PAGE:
Money management – Q & A

Trader and author Raghee Horner talks about money management. A trader asked her the question regarding this, – and this

Trader and author Raghee Horner talks about money management.

A trader asked her the question regarding this, – and this is a very important one – since a) a lot of traders don’t implement strong money management, and b) there is a lot of discussion on internet forums regarding the best approach, and a person can get overwhelmed with such information.

So the questioner asked, “Could you give me your comments and suggestion on risk management. What is your position on the rule that many traders have, that at one given point you should not risk more than 1-2% of your total account value…?”

A very interesting question, and one which a lot of traders, (especially new ones), often ignore. I think it’s because every new trader just wants to get into the meat, you know, trade the actual trade, buy the EUR/USD, see what happens, and make some pips. It’s (usually) only until their account balance accelerates south does it hit home that they shouldn’t have tried to “double up”! Even then it might not hit!

Anyway, Raghee responds: To 2% or not to 2%. This is a great question. One that I think a lot of traders have. I think risk management is more of a psychological issue. I think that following a stop loss has everything to do with discipline and little to nothing to do with a percentage or number of pips. Based on my opinion, most traders do not follow their “formula” based stop losses because they frankly don’t mean anything. it’s easy to move the placement or ignore it when there is not meaning attached to why the stop loss was placed at a particular price point. Using a 30 pips based stop? Why not 35? It’s just too easy to move when they are arbitrary or based on a number or percent. This is taken from years and years of self observation and teaching hundreds of students up close…”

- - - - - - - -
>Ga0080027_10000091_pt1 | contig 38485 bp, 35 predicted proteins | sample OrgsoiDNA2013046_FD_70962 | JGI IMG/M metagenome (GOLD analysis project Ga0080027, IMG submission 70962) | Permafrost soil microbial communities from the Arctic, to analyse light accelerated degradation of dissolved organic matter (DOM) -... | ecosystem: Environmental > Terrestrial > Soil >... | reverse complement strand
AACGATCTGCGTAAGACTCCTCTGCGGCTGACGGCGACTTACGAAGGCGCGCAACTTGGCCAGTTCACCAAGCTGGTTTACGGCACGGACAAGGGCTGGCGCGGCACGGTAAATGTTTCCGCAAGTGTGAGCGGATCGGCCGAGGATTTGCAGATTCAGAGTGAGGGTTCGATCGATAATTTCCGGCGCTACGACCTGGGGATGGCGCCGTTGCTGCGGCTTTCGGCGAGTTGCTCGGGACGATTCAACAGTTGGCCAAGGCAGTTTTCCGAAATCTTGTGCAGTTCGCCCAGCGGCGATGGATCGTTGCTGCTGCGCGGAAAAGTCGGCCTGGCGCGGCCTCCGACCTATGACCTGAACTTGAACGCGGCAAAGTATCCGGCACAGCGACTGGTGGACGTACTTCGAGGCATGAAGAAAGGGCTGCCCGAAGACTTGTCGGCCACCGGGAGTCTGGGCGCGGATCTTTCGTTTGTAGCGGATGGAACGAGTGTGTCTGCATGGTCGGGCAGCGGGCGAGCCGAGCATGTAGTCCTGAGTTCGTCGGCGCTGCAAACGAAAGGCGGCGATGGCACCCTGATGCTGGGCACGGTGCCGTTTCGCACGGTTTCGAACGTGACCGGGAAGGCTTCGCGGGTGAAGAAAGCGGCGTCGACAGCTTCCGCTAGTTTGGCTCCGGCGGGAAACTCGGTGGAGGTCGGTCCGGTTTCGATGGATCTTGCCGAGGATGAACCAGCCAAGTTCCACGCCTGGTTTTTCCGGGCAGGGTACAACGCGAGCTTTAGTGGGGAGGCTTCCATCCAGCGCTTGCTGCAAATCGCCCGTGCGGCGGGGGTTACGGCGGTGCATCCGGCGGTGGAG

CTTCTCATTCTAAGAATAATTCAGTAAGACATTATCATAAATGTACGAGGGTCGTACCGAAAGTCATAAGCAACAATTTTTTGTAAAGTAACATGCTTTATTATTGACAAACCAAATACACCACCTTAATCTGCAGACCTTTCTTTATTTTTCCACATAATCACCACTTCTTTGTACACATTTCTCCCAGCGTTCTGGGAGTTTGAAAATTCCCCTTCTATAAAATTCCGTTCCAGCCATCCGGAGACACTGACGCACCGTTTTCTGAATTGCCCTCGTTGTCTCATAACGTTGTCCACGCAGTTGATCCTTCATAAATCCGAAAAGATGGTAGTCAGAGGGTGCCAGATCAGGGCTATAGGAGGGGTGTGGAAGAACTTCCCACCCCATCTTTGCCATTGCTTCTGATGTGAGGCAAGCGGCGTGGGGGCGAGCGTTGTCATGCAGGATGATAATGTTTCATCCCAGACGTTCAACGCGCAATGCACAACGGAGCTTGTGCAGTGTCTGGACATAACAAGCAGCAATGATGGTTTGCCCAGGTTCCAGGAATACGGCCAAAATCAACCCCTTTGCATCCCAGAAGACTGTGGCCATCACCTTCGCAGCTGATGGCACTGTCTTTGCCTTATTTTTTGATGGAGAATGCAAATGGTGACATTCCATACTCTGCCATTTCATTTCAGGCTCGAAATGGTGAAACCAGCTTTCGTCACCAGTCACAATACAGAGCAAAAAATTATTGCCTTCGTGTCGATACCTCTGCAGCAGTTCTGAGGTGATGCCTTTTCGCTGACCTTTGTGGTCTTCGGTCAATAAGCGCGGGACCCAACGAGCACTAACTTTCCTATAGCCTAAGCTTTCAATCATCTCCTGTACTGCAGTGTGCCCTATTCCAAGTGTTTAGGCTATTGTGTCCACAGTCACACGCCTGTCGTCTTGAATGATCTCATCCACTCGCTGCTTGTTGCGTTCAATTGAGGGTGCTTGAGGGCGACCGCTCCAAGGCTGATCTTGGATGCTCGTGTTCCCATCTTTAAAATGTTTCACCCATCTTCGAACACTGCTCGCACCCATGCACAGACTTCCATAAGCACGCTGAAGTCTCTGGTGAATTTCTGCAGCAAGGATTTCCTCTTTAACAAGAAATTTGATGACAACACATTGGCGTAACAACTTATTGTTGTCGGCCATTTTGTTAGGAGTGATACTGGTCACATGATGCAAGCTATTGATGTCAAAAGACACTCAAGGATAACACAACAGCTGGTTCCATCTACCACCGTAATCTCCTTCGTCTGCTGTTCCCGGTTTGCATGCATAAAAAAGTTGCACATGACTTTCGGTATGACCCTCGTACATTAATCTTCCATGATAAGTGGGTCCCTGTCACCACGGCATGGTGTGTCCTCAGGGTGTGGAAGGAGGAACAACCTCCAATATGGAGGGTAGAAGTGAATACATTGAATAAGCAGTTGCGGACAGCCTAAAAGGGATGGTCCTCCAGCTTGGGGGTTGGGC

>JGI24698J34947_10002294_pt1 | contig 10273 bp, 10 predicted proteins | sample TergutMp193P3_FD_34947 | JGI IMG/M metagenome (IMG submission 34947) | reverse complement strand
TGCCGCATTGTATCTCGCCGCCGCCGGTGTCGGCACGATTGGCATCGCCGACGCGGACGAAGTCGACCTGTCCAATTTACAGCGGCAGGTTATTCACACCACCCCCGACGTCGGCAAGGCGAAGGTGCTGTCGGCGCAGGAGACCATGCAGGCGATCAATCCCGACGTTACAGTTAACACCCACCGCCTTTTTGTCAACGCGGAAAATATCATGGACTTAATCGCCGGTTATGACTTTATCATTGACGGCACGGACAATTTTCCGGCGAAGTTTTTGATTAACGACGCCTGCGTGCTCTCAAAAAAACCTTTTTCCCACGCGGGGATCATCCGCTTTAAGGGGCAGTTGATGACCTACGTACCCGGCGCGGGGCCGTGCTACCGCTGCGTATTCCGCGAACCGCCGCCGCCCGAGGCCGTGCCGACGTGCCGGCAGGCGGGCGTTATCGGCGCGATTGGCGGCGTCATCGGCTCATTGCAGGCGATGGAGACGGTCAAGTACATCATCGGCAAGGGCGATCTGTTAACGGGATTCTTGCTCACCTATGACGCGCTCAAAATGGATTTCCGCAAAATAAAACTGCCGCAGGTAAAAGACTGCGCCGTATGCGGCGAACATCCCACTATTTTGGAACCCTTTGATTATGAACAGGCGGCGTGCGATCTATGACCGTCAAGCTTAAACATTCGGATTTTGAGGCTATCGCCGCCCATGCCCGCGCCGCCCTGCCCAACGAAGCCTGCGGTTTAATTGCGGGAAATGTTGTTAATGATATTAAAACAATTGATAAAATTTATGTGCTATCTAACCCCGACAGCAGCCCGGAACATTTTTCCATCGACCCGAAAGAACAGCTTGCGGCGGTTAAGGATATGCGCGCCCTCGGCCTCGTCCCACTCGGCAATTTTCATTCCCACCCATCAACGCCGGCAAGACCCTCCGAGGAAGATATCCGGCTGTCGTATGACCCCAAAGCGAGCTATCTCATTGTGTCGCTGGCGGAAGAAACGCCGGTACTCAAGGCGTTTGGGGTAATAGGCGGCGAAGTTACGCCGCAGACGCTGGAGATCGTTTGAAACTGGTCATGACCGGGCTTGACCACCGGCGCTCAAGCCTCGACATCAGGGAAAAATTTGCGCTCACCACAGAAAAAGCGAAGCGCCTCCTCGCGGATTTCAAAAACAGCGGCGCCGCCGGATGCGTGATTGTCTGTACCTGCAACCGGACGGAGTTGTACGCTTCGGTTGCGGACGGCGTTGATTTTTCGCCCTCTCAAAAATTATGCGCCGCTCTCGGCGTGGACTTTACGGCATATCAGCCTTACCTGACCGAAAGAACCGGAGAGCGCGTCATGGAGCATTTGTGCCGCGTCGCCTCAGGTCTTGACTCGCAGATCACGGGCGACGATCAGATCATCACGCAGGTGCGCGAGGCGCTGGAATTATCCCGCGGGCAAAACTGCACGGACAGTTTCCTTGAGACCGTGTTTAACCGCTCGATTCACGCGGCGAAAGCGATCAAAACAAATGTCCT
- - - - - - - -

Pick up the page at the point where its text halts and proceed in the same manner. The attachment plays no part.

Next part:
I mainly agree with this. What Raghee mentions about using a fixed number of pips as a stop loss is totally correct. If you look around on internet forums, a lot of “systems” will say, “use a 50 pip stop”. Ok, but this means you are restricting EVERY trade to a potential 50pip loss. It’s impossible that 50pips would be the correct stop loss for EVERY trade. On some trades you might need some more room for the trade to breathe, and hence increase the stop loss. On other trades you might be able to trade with a tighter stop, thereby increasing your reward to risk factor (depending on profit target of course). There are a whole host of factors that can change your stop loss. Forex is a dynamic market, and being so rigid in this market is going to make your potential success a whole lot more arduous.

Raghee continues, “I also don’t like the idea because it somehow insinuates that trading is like gambling or craps…which in some ways I acknowledge it is…but I believe there is less left to change when trading. Friends of mine who are great traders and gamblers succeed because of discipline and knowing when to vary their bet size. That’s not luck or a formula, that comes from identifying when the momentum is on your side!”